Whitesburg KY

A pledge to fight hike on food tax

It’s hard to imagine how anyone could prey upon the elderly, how a con artist could hurt our parents or grandparents — the very people who helped raise and nurture us growing up. Family means a lot to us here in the mountains, and we continue to honor and celebrate our elders for their many gifts and sacrifices through the years.

Yet there are organized efforts to target our senior citizens and take advantage of their trust and generosity — two of the qualities we love and appreciate the most. Loneliness, declining health and isolation could also make any of us vulnerable to a well-run, organized campaign to cheat us out of our money.

That’s why I appreciated the opportunity to meet with senior citizens in our area last week for a special meeting at the Letcher County Cooperative Extension Office to discuss “Scam Alerts” — a consumer protection service created by the Kentucky Attorney General’s Office to notify Kentuckians directly when crooks and swindlers are on the attack. The event hosted by Attorney General Andy Beshear on April 13 drew a great crowd and encouraged many there to share details of their own personal experiences with scams.

To sign up for Scam Alerts, text KYOAG Scam to GOV311 (468311), or, you can also sign up for email or text alerts by enrolling online at ag.ky.gov/scams. This valuable service, launched in 2016 by Attorney General Beshear, continues to grow in its effectiveness to notify Kentuckians of the latest fraudulent financial scheme to steal a person’s money or identification.

In coordination with AARP of Kentucky, the Attorney General’s Office also collaborates with senior ministries in faithbased communities and churches throughout the Commonwealth to discuss the dangers of falling victim to scam attacks. “The Interfaith Travel Series: Scam Alerts” allows officials from the Attorney General’s office to work one-onone with senior Kentuckians by providing up-to-date information on financial fraud.

The next Interfaith Travel Series planned for our region will be in Hazard on August 16 as a part of Senior Safety Day at the New Hope Church. A time will be announced soon, and you can find information on this meeting and others at www.ag.ky.gov/family/seniorprotection/ interfaith-travel/.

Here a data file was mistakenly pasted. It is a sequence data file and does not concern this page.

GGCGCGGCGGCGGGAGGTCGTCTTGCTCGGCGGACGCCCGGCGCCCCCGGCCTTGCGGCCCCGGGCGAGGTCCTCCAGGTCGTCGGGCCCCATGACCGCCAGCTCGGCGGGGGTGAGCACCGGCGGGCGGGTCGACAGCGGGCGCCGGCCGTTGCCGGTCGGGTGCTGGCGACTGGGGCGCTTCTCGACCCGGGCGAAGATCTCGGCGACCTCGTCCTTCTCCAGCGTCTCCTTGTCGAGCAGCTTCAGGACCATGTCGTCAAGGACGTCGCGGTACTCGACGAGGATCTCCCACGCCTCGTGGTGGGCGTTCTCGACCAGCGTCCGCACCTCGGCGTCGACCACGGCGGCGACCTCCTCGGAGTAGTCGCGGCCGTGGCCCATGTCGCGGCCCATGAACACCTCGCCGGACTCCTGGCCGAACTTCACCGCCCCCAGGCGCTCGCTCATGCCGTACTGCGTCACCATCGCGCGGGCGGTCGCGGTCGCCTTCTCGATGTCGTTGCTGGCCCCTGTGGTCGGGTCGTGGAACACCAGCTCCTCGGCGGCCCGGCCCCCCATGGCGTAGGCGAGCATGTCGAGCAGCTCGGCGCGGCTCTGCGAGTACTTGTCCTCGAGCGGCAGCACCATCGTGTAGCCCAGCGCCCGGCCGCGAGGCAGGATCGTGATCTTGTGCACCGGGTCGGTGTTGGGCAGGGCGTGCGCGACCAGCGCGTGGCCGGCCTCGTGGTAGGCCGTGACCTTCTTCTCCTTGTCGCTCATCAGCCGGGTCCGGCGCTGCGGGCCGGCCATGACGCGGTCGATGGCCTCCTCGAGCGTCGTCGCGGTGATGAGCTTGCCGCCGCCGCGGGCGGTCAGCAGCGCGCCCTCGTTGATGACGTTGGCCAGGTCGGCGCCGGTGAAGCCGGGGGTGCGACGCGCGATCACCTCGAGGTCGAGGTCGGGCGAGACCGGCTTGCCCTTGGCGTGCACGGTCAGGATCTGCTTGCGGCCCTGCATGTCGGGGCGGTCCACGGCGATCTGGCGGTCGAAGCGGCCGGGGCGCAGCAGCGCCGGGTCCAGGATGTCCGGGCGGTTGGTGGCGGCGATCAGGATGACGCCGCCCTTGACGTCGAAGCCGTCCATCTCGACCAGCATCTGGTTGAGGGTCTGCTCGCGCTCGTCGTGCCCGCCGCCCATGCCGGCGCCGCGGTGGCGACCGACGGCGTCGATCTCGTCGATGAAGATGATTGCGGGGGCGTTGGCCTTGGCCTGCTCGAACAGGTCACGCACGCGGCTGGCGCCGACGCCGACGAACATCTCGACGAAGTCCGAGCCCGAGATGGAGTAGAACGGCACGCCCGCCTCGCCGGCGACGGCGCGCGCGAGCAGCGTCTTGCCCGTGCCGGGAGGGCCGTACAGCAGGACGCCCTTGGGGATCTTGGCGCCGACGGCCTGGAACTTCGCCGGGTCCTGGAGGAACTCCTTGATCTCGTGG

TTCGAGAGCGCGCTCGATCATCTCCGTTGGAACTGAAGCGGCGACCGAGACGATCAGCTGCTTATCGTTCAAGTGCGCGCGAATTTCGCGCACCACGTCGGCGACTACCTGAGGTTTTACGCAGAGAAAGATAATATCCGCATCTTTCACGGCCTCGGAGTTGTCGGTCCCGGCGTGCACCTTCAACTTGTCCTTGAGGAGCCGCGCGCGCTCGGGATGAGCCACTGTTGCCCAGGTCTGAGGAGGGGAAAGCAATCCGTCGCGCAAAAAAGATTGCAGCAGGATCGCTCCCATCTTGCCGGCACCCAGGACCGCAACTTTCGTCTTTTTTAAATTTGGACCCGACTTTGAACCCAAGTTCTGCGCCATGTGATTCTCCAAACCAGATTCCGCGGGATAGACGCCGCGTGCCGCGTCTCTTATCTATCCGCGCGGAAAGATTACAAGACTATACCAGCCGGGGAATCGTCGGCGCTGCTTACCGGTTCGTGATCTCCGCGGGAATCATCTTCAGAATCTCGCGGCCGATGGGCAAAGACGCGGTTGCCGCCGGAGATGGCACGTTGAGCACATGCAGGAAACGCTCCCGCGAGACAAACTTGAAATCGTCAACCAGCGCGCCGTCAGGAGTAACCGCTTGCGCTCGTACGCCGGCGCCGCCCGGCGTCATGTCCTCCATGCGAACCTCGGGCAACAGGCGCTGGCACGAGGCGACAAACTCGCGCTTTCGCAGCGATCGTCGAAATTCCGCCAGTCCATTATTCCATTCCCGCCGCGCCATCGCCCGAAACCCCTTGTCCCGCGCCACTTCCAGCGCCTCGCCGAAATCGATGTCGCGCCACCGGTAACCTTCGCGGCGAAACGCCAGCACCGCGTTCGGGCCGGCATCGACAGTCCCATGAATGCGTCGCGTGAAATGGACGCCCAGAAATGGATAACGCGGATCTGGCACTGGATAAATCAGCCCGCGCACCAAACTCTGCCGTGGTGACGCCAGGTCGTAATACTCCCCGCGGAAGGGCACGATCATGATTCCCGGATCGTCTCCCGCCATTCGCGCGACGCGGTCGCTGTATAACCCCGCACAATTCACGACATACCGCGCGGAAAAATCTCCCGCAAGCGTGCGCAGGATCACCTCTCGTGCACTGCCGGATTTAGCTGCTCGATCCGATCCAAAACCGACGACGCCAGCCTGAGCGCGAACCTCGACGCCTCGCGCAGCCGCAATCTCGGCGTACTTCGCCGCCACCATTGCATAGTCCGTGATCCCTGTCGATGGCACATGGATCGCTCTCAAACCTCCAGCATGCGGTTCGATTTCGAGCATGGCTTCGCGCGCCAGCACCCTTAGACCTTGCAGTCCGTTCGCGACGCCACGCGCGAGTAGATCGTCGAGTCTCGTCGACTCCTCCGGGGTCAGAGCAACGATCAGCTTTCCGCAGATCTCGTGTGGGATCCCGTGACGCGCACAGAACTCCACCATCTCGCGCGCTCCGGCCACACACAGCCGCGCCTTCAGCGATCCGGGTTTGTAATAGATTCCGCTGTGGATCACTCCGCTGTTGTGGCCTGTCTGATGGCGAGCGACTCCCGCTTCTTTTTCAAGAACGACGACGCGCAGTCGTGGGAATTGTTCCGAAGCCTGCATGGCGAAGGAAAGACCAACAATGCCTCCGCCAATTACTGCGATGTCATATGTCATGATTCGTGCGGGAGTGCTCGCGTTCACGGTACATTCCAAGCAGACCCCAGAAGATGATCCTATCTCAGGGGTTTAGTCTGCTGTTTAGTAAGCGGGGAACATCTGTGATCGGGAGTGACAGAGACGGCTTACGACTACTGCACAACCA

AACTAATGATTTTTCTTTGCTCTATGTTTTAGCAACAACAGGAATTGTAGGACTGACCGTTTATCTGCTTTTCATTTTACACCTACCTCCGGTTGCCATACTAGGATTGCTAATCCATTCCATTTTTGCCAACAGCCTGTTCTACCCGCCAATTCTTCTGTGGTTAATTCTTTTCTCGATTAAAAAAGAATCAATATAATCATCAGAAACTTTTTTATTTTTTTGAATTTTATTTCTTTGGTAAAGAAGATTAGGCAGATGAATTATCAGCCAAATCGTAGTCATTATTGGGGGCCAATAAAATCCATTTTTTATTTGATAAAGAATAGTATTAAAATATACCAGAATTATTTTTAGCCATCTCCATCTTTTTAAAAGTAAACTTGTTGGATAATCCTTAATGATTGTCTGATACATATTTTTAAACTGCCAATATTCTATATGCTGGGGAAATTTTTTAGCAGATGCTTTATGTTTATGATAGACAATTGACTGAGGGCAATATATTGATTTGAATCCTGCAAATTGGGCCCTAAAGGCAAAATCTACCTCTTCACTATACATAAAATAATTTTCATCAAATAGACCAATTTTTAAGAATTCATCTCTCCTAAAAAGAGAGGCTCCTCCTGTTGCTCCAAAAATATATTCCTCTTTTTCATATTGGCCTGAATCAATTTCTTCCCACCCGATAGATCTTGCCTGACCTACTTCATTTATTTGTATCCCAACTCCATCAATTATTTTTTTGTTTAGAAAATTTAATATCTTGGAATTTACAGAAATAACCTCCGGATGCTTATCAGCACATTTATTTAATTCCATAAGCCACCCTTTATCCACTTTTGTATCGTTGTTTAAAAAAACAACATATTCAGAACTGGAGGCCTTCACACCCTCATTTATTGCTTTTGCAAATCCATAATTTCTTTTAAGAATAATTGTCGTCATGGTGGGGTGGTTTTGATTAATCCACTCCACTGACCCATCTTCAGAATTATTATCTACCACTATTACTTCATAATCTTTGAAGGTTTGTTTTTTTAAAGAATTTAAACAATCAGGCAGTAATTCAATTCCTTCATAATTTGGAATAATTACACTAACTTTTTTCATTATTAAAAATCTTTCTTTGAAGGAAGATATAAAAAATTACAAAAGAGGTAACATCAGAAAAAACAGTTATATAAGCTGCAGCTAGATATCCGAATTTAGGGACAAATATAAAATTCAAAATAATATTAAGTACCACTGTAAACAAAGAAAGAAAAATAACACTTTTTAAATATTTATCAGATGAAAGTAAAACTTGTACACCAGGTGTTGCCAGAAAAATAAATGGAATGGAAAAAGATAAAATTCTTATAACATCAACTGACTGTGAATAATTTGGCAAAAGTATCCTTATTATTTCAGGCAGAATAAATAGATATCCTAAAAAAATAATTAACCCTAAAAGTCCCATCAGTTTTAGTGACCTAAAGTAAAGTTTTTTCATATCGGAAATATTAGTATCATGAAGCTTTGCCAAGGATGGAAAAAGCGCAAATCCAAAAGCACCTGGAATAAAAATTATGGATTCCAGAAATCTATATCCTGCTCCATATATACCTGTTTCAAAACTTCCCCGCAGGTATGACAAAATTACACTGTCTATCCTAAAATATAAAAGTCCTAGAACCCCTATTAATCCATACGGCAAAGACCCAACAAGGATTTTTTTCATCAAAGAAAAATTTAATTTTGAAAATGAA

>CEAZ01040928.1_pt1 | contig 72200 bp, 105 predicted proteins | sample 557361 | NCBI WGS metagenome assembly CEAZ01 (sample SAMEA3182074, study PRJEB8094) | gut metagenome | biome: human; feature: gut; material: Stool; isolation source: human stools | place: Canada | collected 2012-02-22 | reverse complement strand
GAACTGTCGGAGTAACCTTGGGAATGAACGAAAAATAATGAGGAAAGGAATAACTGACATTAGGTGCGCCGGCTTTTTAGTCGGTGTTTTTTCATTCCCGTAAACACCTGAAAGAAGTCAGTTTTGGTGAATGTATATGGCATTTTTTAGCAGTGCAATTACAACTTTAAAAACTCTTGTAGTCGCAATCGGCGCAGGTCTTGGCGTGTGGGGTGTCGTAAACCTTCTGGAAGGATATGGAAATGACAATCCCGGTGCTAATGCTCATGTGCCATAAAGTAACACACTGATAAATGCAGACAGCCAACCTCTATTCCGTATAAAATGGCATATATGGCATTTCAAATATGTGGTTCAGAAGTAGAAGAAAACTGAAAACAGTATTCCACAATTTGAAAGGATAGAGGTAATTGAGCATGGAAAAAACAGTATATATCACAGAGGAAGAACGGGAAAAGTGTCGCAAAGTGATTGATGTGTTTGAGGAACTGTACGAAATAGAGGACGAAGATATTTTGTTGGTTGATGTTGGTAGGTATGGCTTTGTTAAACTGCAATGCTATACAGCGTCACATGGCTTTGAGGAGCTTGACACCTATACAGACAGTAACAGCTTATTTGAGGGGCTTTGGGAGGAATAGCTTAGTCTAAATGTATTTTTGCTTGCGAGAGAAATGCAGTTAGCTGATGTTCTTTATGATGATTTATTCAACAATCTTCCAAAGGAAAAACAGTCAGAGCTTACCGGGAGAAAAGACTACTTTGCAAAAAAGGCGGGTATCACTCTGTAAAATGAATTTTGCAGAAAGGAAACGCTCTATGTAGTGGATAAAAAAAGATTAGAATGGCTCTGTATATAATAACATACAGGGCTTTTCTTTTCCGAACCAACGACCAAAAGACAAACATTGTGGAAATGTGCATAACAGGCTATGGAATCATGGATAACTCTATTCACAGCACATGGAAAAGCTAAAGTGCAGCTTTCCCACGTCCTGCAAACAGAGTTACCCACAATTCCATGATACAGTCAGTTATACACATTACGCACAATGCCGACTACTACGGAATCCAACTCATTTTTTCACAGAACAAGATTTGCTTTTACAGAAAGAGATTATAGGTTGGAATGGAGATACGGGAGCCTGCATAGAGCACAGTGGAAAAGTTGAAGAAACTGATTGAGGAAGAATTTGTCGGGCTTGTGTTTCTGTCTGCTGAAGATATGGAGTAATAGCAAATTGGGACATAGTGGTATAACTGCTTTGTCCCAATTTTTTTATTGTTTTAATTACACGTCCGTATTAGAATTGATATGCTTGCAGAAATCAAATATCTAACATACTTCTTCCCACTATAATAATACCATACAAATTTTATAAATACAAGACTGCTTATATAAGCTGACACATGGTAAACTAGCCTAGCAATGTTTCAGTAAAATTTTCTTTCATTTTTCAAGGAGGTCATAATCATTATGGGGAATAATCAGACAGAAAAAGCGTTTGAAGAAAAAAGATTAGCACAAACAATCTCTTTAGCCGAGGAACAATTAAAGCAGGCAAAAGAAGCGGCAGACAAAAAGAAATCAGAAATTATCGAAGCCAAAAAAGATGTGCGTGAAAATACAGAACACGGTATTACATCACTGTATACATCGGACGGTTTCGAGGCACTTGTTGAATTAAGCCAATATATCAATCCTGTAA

Through its Office of Senior Protection, the Attorney General also provides information on fraud, consumer complaint assistance, Elder Abuse Awareness and important questions to ask before purchasing a Medicare Discount Prescription Card. There’s a toll-free number, too, to report Elder Abuse — 1-877-228-7384 (1-877-ABUSE-TIP). You can find more details at www.ag.ky.gov/ family/seniorprotection/.

Keeping ourselves vigilant to the needs of our senior citizens, and equipping them with tools for their own protection, will become increasingly important in the years to come. The U.S. population is growing faster than a blade of bluegrass in spring, but a larger population will not necessarily mean a younger population, for either our country or the Bluegrass State.

The less-than-robust birth rate nationally and here in Kentucky over the past decade means that the largest population growth — at least over the next few decades — will be among the baby boomers (those born between 1946 and 1964). That means most population growth will be among older and the oldest Americans, demographers say, more and more of whom are living into “their fourth quarter of life” (ages 75-100) and some even into “overtime” at 100 years plus.

As Kentuckians always do, we will rise to whatever challenges our changing demography presents in the decades to come. Looking out for each other, educating ourselves, and preparing for the trials ahead will continue to serve us well.

These changes in demographics will affect many legislative issues, including Gov. Bevin’s efforts to change Kentucky’s tax code and take additional steps to address shortfalls in the state’s pension systems. News outlets reported this week that the governor said he will call the Kentucky General Assembly into special session sometime this year to address those two subjects, although he did not indicate when.

Meeting in special session is expensive — it costs taxpayers almost $65,000 a day — and I am not in favor of coming together to spend that kind of money unless an agreement has been reached by the governor and legislative leaders in both the House and the Senate before we come to Frankfort to vote on any proposed measures.

I will also stand strongly against any attempt to raise taxes on groceries. Such an effort hurts the most vulnerable among us — including our senior citizens and places yet another burden on hardworking families who are already having a difficult time making ends meet, especially as the loss of coal jobs continues to hurt our region. Please keep an eye out for more details on this debate as it emerges. If you have questions, concerns or opinions on these issues or any other, I hope you will contact me by calling the Legislative Message Line toll-free at 1-800-372-7181, or emailing me at angie.hatton@lrc.ky.gov.

It’s an honor to serve the people of Letcher and Pike counties, and I thank you so much for the opportunity to be your state representative. I hope to hear from you soon, and until then, have a great week!

State Rep. Angie Hatton represents the state’s 94th House District in Letcher and Pike counties.

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